When considering Orisha/Ifa as a corpus of received wisdom—substantive folk wisdom—there are no numerical operations (meaning no calculations), nor any other versions of mathematical (binary) com- putations, axioms, theorems, proofs, nor algebraic expressions in it. Orisha/Ifa theology is, practically-speaking, entirely qualitative in nature. The few “numbers” thought about in it or numerals written down in it are virtually incidental, having only nominal uses, i.e., “naming,” labeling, or designation roles, but are not used for measurement, calculation nor computational ones. For example, certain odus (we will cover what they are later) may have number--as labels--associated with them and certain orisha (deities) may also have varying numbers associated with them while the offerings given to them will use their "numbers" as designations. Some rituals may be associated with determining the span of the approp- riate number of days or nights, or certain hours of the day or night to do them, as may be deemed con- ventional by local customs. But none of these numbers are actually used for calculation nor computat- ional mathematical operations.(2)
Unfortunately many writers, whenever they see a ( I ) in a sentence written in close proximity to ( 0 ) or to ( II ) automatically think that the first symbol is a “one” and the second is a “zero” or digital polarity. So, from there they declare that these are “binary” numerals derived from “base 2” enumeration. Not necessarily true! These symbols could also mean, qualitatively-speaking “something” as contrasted to “not something”; that is, the quality of “somethingness” vs. the quality of “nothingness.” Polarities do not necessarily mean numbers. This is exemplified by the polarities of “pregnant vs. not pregnant” or “night vs. day.”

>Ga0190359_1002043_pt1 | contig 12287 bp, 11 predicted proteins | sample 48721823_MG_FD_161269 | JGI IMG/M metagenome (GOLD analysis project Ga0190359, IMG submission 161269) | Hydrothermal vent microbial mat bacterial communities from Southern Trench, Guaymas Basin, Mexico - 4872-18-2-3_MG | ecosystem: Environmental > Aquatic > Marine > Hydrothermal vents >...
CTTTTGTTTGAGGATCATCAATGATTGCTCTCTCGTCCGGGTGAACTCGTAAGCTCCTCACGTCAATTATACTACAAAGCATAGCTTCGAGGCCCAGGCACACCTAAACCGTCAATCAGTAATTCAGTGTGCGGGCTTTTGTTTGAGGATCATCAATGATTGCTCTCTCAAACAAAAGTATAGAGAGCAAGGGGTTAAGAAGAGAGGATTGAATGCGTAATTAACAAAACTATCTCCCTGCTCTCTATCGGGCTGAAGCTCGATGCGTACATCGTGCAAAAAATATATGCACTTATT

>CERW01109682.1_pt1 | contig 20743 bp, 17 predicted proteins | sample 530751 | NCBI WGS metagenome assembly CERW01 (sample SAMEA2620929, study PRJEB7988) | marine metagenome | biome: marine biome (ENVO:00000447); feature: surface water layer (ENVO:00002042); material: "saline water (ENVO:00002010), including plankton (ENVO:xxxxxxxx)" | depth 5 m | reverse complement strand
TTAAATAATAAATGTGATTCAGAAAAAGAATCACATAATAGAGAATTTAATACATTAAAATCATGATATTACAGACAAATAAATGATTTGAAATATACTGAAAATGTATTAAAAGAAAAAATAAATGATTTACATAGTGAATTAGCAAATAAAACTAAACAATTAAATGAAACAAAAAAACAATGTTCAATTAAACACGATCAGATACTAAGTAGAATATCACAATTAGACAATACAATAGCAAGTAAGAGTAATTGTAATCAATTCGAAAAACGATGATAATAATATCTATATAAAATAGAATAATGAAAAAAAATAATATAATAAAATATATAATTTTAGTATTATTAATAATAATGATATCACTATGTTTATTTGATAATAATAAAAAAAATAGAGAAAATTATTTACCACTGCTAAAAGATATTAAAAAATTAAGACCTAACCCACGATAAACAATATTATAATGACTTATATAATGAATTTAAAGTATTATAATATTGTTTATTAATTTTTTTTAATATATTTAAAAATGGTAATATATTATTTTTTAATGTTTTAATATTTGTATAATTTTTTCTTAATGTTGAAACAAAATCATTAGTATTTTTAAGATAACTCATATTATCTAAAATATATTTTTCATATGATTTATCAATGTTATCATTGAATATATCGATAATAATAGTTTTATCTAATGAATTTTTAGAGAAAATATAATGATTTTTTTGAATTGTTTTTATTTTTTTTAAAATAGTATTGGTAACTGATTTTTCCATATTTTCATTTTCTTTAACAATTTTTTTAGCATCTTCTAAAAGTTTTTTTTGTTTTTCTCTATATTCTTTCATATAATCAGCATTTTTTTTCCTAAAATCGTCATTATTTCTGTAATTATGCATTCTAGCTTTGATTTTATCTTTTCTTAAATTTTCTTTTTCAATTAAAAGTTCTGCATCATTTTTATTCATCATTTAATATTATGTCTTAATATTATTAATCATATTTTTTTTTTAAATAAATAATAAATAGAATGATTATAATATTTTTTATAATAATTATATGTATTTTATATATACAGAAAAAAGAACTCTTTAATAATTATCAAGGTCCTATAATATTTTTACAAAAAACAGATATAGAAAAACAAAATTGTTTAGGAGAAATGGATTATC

They will even go so far as to write out the binary number equivalents to the 16 odu figures that Yoruba priests use to denote the “16” odu (Olodu) signs or signatures.(3) For example: see the odu quality figure when written here as the analogue to the binary quantity notation numbers that these writers proffer:
I (light) This odu equivalent would, they believe, be written in
I (light) “binary” as the following number sequence:
I I (dark) ➔➔➔➔➔becomes➔➔➔➔➔ 1 1 0 1
This an quadragram named
“Irete” (in Nigerian Ifa)
“Irete” (in Afro-Cuban dilogun)
I will go into legitimate questions about doing this in Appendices A, B, and C of this essay as I describe what odus are. (Much mental and cultural mischief flows in the wake of this misunderstanding if it were left standing as a misrepresentation of Orisha/Ifa divination because it would wreak havoc on a key as- pect of Yoruba divination that is common to all of its legitimate variantions—namely the decisions that have to be made that depend on each “sign’s” or octagon’s seniority rank vis. a vis. the other 15 main signs). (4)
Albeit, as a non-mathematician, my opinion is that all mathematical operations must ultimately involve measurement, calculations or computations. Which is to say that, at some fundamental level, they must ultimately involve number ideas and numerals (i.e., number symbols for them) and numerically quantized measurements expressly scaled as units of some kind that are acted on by the simple “operators” of arithmetic (+, - , x or / ) operations acting on them in strict adherence to its basic rules and algorithms.